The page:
Upgrading Incus Container OS

Each Incus container is a separate OS instance and sometimes that is easy to forget. I have containers that started as lxc, migrated to lxd and are now incus. Some of the OS instances in these containers are as old as Ubuntu 18.04. This tutorial shows how to upgrade the OS instance in your incus containers.

As OS versions age, they may not get regular updates or may be susceptible to security issues because the OS is out of date. Before you initiate an update to a container, consider the application that you are hosting inside of it.

Some applications may have dependencies on older software components not supported in a newer OS variant. At that point, you will have to consider whether the application is important enough to retain or if there is not an alternate choice which can be supported under a current OS.

The target of my container OS upgrade for this tutorial is my Webserver instance which was initially a lxc container around five years ago and was migrated to lxd and is an incus container presently. Moreover, about two years ago I updated its OS from Ubuntu 18.04 to 20.04.

Lets get started.

The first thing that you want to do before initiating an OS upgrade to a container is to take a snapshot of it in case something goes horribly wrong. That way you have a fall-back position to try again.

incus snapshot create WebHome before-upgrade

I want to upgrade to the latest OS version which is Ubuntu 24.04 Noble Numbat.

Since the container is currently Ubuntu 20.04, I will need to perform an upgrade to 22.04 first. When Ubuntu 24.04-1 is released in August of 2024 it will be possible to upgrade from Ubuntu 22.04 directly to Ubuntu 24.04. However for now, we need to then go from Ubuntu 22.04 to Ubuntu 23.10 and then finally to Ubuntu 24.04.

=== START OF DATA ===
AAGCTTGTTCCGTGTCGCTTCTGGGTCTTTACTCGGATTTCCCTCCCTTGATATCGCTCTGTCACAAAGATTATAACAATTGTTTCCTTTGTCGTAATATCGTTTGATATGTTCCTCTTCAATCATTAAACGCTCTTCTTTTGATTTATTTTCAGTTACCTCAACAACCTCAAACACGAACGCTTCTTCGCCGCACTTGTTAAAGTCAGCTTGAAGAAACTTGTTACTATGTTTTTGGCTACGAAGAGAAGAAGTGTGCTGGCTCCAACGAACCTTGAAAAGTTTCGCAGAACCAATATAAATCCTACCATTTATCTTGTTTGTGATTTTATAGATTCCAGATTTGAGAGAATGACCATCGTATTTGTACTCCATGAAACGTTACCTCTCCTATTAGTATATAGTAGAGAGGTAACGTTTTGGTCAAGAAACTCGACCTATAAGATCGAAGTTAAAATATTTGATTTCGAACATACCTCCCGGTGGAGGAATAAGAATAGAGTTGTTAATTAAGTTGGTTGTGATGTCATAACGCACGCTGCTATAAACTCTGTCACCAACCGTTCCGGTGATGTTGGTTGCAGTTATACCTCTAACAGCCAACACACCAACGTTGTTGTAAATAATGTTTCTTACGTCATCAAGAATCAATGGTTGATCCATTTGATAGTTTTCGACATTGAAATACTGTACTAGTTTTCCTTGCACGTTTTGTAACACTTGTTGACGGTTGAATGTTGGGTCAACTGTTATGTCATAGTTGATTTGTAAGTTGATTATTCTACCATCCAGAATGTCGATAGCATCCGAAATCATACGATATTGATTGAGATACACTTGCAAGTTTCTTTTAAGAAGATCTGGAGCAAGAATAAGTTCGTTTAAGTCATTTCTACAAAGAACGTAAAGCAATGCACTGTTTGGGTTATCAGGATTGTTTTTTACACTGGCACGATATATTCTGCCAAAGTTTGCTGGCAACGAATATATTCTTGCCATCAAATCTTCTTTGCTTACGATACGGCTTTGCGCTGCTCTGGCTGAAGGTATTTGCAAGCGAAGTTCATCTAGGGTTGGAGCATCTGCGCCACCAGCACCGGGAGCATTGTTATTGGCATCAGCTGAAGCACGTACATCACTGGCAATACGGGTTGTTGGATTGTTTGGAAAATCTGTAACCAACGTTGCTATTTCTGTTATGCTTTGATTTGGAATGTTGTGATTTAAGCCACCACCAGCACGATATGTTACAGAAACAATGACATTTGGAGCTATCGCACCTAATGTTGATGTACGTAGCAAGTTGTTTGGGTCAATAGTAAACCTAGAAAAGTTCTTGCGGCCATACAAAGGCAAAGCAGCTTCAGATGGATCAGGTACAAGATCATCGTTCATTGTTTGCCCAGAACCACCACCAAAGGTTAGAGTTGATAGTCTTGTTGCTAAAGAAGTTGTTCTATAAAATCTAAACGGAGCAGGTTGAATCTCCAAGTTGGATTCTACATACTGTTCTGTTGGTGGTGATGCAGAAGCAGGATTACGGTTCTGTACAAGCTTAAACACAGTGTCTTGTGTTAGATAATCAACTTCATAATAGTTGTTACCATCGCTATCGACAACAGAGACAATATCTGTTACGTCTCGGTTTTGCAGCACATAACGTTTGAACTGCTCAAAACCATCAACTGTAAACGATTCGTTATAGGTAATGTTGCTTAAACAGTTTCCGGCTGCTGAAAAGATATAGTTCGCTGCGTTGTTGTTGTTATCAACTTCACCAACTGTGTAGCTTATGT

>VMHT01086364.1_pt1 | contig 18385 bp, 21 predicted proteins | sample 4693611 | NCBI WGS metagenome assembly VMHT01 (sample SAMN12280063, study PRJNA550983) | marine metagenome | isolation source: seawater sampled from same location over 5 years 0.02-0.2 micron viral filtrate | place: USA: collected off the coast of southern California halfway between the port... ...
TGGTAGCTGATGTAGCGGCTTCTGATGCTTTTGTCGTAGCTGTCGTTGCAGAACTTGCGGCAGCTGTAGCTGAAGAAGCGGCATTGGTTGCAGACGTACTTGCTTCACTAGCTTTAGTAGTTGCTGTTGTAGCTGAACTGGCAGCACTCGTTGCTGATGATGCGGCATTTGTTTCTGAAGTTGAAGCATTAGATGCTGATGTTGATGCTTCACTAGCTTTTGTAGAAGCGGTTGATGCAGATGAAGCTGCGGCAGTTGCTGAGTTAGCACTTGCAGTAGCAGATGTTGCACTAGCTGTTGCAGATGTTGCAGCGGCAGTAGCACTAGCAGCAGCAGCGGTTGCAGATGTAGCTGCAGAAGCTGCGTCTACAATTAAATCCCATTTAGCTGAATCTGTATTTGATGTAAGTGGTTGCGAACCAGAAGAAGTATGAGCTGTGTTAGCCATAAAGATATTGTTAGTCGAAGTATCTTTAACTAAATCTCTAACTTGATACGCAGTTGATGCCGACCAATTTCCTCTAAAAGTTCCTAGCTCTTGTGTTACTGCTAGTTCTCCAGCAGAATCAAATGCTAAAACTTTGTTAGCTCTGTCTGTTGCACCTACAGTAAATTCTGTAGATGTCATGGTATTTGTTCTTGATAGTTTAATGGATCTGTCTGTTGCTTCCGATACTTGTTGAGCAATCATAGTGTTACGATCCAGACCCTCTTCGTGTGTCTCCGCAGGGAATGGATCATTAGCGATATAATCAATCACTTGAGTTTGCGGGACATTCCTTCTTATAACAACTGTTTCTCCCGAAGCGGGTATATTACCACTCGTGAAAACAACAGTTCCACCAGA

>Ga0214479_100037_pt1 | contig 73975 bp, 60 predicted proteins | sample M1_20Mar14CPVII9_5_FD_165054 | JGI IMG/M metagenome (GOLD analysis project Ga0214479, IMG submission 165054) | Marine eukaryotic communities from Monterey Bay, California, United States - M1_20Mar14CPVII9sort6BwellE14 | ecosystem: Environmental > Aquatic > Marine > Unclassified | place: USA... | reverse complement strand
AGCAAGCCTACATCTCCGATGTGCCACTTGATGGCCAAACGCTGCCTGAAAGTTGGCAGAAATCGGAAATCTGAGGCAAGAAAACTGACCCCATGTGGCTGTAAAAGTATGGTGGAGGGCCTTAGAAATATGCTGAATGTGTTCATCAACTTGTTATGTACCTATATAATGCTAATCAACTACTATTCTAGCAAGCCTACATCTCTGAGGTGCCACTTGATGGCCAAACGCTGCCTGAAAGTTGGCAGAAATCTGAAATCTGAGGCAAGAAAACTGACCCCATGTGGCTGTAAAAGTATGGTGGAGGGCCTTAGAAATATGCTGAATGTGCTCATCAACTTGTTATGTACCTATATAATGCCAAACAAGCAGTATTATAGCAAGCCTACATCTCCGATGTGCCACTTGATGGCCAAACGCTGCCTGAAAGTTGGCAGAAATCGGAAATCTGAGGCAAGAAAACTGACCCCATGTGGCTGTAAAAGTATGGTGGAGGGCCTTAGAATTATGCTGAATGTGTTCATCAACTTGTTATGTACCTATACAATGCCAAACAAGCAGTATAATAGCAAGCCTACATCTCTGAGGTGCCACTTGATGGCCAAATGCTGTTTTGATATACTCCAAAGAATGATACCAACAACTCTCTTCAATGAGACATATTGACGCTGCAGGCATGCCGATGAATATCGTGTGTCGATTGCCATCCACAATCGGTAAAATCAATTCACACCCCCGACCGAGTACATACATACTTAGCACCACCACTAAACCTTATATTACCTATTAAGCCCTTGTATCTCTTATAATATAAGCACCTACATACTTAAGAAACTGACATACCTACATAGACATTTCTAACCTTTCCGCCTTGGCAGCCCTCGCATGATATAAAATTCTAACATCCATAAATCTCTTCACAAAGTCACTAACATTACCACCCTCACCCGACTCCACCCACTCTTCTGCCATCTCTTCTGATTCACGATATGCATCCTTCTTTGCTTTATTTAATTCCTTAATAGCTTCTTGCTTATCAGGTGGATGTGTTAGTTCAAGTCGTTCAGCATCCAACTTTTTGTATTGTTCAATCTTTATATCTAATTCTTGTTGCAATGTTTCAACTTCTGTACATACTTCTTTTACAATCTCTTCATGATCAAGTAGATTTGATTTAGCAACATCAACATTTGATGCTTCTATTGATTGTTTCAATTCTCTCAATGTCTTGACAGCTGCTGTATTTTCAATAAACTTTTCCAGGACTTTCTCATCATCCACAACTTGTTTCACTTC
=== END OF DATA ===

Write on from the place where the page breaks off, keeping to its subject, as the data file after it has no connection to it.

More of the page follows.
Be aware that when the OS is upgraded, so are many of the underlying application components which may affect the primary application that you are hosting in your container.

Before you initiate the first OS upgrade, take all of the updates to the current OS.

sudo apt update &&  sudo apt upgrade -y

Containers are normally very lightweight and have fewer components installed which contributes to their efficiency. For that reason, you may need to install the component to support updating the container OS:

sudo apt install ubuntu-release-upgrader-core

Now you should be ready to update from Ubuntu 20.04 to Ubuntu 22.04:

sudo do-release-upgrade

Notice in the screenshot that the “jammy” release has been located and that is Ubuntu 22.04.

Press “y” to continue. Next, you will see a disclaimer about another sshd daemon being started on port 1022 in the event of a failure. This is because I am running my upgrade from an ssh session. I have never seen such a failure occur and I have been upgrading versions of Ubuntu since 2007.

After a few minutes you will see an upgrade summary that explains what will be upgraded. Here’s an example:

During the process of the upgrade you may receive some messages indicating certain services cannot be restarted. This is a normal occurrence during an upgrade and all should be well once the upgrade completes and the container reboots. Here’s one such message calling out “mysql” which is a component of my website that I developed with Wordpress.

The other type of notification that you are likely to receive during the process of an OS upgrade are messages asking if you want to replace “.conf” files for various services.

The installed services are being upgraded as a part of the upgrade, but you also have the option to replace the configuration files (.conf) for each service that is upgraded. In general, you will want to keep the version that you have installed because it more than likely contains customizations that you or one of the programs you have installed has made. If you opt to replace the configuration file with the package maintainers version, you risk losing your settings.